Line Sweep on planes with internal controls is hard to change once the plane is built and finished, so it is important to do this correctly the first time. It is easy to relocate where the line guide is on the wingtip on planes with external controls, like combat planes with the H&R-type external bell cranks/shutoffs. Before completing an airplane you can suspend it from the ceiling by the leadouts. Obviously the engine and stab need to be on. Observe which way the nose is pointing and adjust the leadouts guides position to get the rake set.

It is also important that the lines/leadouts exit the wingtip at the middle point of the airfoil cord (dead center of the wingtip) as opposed to the top of the wing. Otherwise, the plane will fly "tip up," which makes it hard to trim for real warps.

Generally the slower or underpowered the plane is, the more leadouts sweep back should be used. Too much sweep causes the plane to slow down and can cause the outboard wing to stall during turns, causing the plane to wobble. Brodak makes a 2-Line Adjustable Leadouts guide. It works well to find the optimal wing rake on a new design and can be used on some kinds of combat wings like Diesel.

If you think your wing is straight (no warps) and your outboard wing weighs more than the inside wing, and your plane still comes in, or the lines go slack when you turn in both directions, then you might need more line rake. You can overcome this problem in the field with some engine offset or more wingtip weight.

If the plane comes in or goes slack on the lines when you turn in one direction only and not the other, then chances are you still have a warped wing.

If your plane pulls hard in all maneuvers, then maybe a little less line rake would increase speed without sacrificing adequate line tension. I use a lot of Line Rake on Diesel Combat planes that have low power-to-weight ratios. Speed and Racing planes, that do not do maneuvers, use very little line rake for maximum speed.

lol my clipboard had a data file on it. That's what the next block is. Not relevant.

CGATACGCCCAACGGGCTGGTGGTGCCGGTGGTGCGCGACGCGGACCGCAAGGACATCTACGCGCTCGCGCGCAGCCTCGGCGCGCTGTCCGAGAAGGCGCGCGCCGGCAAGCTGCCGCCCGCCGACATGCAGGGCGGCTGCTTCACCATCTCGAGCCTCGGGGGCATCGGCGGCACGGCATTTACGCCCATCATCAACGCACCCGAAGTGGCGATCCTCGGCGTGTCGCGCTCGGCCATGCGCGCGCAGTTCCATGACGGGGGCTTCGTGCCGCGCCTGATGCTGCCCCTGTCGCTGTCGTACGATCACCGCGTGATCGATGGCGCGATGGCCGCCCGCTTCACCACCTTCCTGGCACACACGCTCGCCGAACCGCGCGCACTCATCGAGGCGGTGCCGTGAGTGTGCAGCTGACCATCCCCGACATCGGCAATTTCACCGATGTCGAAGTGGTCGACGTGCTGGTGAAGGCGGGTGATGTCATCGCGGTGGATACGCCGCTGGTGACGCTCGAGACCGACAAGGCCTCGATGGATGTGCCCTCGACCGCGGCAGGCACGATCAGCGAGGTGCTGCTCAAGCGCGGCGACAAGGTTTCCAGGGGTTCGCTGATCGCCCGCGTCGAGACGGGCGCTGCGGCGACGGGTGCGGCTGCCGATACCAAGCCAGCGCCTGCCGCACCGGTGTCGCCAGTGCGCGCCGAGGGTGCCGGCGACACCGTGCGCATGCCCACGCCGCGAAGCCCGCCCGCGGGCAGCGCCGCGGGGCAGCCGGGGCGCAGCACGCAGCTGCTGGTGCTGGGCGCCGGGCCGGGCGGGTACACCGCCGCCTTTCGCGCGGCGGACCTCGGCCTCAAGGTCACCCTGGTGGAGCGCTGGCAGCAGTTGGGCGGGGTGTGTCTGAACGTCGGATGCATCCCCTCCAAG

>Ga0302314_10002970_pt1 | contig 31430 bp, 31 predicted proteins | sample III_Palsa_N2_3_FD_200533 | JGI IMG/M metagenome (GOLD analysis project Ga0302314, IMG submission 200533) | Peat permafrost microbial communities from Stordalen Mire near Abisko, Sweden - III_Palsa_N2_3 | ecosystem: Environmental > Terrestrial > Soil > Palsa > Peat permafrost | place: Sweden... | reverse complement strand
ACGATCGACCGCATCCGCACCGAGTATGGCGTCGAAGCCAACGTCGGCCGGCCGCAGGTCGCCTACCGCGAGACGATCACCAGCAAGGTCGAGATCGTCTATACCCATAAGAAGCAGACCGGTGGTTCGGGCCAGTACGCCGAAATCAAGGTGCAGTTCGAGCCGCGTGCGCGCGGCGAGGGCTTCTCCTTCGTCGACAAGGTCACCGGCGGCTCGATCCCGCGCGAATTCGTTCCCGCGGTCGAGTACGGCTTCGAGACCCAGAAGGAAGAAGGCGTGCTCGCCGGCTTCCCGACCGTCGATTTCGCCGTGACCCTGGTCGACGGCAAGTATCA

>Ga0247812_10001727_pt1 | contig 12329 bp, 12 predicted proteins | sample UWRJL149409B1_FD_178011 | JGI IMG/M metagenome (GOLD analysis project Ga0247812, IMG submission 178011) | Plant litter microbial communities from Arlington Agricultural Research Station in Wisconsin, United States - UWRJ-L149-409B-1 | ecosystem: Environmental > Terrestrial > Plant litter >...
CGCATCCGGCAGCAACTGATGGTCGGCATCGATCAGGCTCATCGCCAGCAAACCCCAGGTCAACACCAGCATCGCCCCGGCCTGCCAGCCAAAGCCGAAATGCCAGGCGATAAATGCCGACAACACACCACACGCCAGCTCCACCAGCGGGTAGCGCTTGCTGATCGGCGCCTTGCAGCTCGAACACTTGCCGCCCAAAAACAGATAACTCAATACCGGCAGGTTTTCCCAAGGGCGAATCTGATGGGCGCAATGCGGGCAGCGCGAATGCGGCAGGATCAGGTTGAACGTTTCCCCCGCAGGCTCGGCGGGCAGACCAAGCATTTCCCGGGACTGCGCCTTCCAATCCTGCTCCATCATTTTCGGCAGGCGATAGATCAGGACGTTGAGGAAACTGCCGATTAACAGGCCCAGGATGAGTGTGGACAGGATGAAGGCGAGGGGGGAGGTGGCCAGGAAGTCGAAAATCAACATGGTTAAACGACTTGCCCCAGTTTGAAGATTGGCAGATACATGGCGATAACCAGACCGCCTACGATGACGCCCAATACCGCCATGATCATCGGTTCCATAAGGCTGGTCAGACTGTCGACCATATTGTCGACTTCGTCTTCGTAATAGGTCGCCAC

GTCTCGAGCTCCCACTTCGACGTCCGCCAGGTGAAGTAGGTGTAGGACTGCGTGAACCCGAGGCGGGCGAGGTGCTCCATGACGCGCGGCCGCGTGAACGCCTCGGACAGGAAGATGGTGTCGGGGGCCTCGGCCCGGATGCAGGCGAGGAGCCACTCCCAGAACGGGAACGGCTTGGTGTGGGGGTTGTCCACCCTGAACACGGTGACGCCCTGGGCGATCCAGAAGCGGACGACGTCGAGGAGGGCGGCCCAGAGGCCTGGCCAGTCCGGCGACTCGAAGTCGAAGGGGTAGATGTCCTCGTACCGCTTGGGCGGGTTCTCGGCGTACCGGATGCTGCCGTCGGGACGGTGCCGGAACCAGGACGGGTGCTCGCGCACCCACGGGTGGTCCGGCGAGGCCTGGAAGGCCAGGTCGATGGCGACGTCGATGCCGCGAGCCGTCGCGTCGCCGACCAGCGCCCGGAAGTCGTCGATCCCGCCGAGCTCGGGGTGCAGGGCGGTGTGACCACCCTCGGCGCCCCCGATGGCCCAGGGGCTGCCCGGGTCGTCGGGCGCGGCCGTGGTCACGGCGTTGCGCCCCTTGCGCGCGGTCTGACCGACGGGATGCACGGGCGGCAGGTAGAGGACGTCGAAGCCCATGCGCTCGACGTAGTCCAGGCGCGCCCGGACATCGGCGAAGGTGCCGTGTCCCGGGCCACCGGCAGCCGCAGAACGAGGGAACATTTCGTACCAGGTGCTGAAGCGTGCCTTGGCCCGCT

5. Elevator Control Throw.

Limiting control throw is the preferred way to prevent over-control. Most planes need between10 to 25 degrees of throw, both up and down. Being able to adjust controls after the plane is finished is preferred. If you need more throw than 25 degrees, it means something else is wrong, like the CG is too far forward.

The easiest thing to help with over-control is a control handle that has a narrower space between where the lines hook to the handle. Wider spacing means more control with less hand movement. On _A planes, I use a handle that has only 3 _ inch spacing. On my FAI planes, there is only 3-inch spacing. On Diesel and Fast/80MPH ships, there is 5-inch spacing due to large 3-inch bellcranks used on those planes. The correct spacing at the handle helps with general control but does not prevent over-control that happens due to the "Heat" of combat. Only limiting control or throw prevents this.